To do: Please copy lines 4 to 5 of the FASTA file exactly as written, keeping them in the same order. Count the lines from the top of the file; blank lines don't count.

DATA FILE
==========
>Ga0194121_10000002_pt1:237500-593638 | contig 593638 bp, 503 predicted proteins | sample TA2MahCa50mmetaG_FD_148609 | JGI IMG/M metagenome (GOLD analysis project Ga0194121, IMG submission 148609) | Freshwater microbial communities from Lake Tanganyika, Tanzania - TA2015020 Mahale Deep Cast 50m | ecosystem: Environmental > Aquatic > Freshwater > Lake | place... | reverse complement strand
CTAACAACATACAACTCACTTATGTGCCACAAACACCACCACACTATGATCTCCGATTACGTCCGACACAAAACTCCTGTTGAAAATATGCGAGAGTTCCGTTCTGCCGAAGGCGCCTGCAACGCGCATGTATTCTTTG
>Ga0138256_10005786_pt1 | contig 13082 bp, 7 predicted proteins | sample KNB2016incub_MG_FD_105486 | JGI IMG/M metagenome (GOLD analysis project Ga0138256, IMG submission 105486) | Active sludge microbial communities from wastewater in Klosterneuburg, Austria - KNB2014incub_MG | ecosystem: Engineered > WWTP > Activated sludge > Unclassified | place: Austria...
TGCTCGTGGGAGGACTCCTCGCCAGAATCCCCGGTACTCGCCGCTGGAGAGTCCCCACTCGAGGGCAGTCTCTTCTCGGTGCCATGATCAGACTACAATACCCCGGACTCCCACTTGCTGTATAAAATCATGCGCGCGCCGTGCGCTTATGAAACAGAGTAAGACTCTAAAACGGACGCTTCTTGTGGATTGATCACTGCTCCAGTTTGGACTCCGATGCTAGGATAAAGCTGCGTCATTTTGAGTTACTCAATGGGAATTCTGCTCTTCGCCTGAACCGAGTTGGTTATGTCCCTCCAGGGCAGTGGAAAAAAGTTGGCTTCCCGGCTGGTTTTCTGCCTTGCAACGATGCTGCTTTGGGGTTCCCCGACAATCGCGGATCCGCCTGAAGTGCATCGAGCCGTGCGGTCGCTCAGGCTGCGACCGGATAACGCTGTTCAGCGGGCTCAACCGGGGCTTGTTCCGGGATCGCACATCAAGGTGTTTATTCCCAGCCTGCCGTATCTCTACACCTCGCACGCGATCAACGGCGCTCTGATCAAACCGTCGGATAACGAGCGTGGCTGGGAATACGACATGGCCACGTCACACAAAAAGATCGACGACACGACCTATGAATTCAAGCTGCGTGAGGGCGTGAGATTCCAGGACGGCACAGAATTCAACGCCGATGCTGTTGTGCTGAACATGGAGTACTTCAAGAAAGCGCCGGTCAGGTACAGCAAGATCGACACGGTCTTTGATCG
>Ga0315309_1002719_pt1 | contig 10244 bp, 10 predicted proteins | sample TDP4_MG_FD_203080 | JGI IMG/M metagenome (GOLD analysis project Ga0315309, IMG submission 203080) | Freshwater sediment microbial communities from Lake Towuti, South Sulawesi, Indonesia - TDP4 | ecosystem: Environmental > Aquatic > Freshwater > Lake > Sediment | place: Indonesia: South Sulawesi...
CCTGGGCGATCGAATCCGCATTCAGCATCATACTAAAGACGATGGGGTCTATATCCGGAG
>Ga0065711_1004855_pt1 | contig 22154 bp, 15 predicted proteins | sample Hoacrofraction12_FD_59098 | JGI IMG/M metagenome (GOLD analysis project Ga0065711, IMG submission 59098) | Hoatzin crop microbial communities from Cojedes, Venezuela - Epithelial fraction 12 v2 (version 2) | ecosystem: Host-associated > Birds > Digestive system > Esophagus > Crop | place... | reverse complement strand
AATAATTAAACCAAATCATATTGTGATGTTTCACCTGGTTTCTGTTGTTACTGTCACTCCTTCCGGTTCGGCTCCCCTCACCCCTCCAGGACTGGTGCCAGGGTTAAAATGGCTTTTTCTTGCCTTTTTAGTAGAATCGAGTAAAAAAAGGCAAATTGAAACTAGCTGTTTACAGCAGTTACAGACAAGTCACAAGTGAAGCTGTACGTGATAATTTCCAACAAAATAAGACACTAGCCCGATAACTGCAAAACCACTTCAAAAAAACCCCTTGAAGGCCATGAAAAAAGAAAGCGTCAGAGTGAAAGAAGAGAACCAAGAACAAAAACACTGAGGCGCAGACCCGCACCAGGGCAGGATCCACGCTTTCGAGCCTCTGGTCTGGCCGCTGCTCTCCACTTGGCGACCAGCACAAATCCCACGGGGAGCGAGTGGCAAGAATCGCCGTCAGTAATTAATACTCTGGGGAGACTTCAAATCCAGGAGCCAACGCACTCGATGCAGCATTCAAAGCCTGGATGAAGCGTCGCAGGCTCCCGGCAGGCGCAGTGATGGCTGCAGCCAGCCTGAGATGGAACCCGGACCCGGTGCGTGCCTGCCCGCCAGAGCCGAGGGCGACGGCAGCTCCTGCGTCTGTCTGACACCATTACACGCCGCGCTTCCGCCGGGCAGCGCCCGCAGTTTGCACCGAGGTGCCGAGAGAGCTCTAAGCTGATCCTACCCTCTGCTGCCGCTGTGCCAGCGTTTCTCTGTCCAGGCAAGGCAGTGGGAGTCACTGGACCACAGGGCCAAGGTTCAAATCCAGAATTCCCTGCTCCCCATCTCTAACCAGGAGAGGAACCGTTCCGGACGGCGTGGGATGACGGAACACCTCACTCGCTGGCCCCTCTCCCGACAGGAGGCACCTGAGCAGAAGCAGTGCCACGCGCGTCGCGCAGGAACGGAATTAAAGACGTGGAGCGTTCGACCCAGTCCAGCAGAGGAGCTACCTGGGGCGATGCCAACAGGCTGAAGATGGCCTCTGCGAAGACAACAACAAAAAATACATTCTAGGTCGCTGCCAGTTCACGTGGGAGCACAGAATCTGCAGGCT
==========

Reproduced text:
TGCTCGTGGGAGGACTCCTCGCCAGAATCCCCGGTACTCGCCGCTGGAGAGTCCCCACTCGAGGGCAGTCTCTTCTCGGTGCCATGATCAGACTACAATACCCCGGACTCCCACTTGCTGTATAAAATCATGCGCGCGCCGTGCGCTTATGAAACAGAGTAAGACTCTAAAACGGACGCTTCTTGTGGATTGATCACTGCTCCAGTTTGGACTCCGATGCTAGGATAAAGCTGCGTCATTTTGAGTTACTCAATGGGAATTCTGCTCTTCGCCTGAACCGAGTTGGTTATGTCCCTCCAGGGCAGTGGAAAAAAGTTGGCTTCCCGGCTGGTTTTCTGCCTTGCAACGATGCTGCTTTGGGGTTCCCCGACAATCGCGGATCCGCCTGAAGTGCATCGAGCCGTGCGGTCGCTCAGGCTGCGACCGGATAACGCTGTTCAGCGGGCTCAACCGGGGCTTGTTCCGGGATCGCACATCAAGGTGTTTATTCCCAGCCTGCCGTATCTCTACACCTCGCACGCGATCAACGGCGCTCTGATCAAACCGTCGGATAACGAGCGTGGCTGGGAATACGACATGGCCACGTCACACAAAAAGATCGACGACACGACCTATGAATTCAAGCTGCGTGAGGGCGTGAGATTCCAGGACGGCACAGAATTCAACGCCGATGCTGTTGTGCTGAACATGGAGTACTTCAAGAAAGCGCCGGTCAGGTACAGCAAGATCGACACGGTCTTTGATCG
>Ga0315309_1002719_pt1 | contig 10244 bp, 10 predicted proteins | sample TDP4_MG_FD_203080 | JGI IMG/M metagenome (GOLD analysis project Ga0315309, IMG submission 203080) | Freshwater sediment microbial communities from Lake Towuti, South Sulawesi, Indonesia - TDP4 | ecosystem: Environmental > Aquatic > Freshwater > Lake > Sediment | place: Indonesia: South Sulawesi...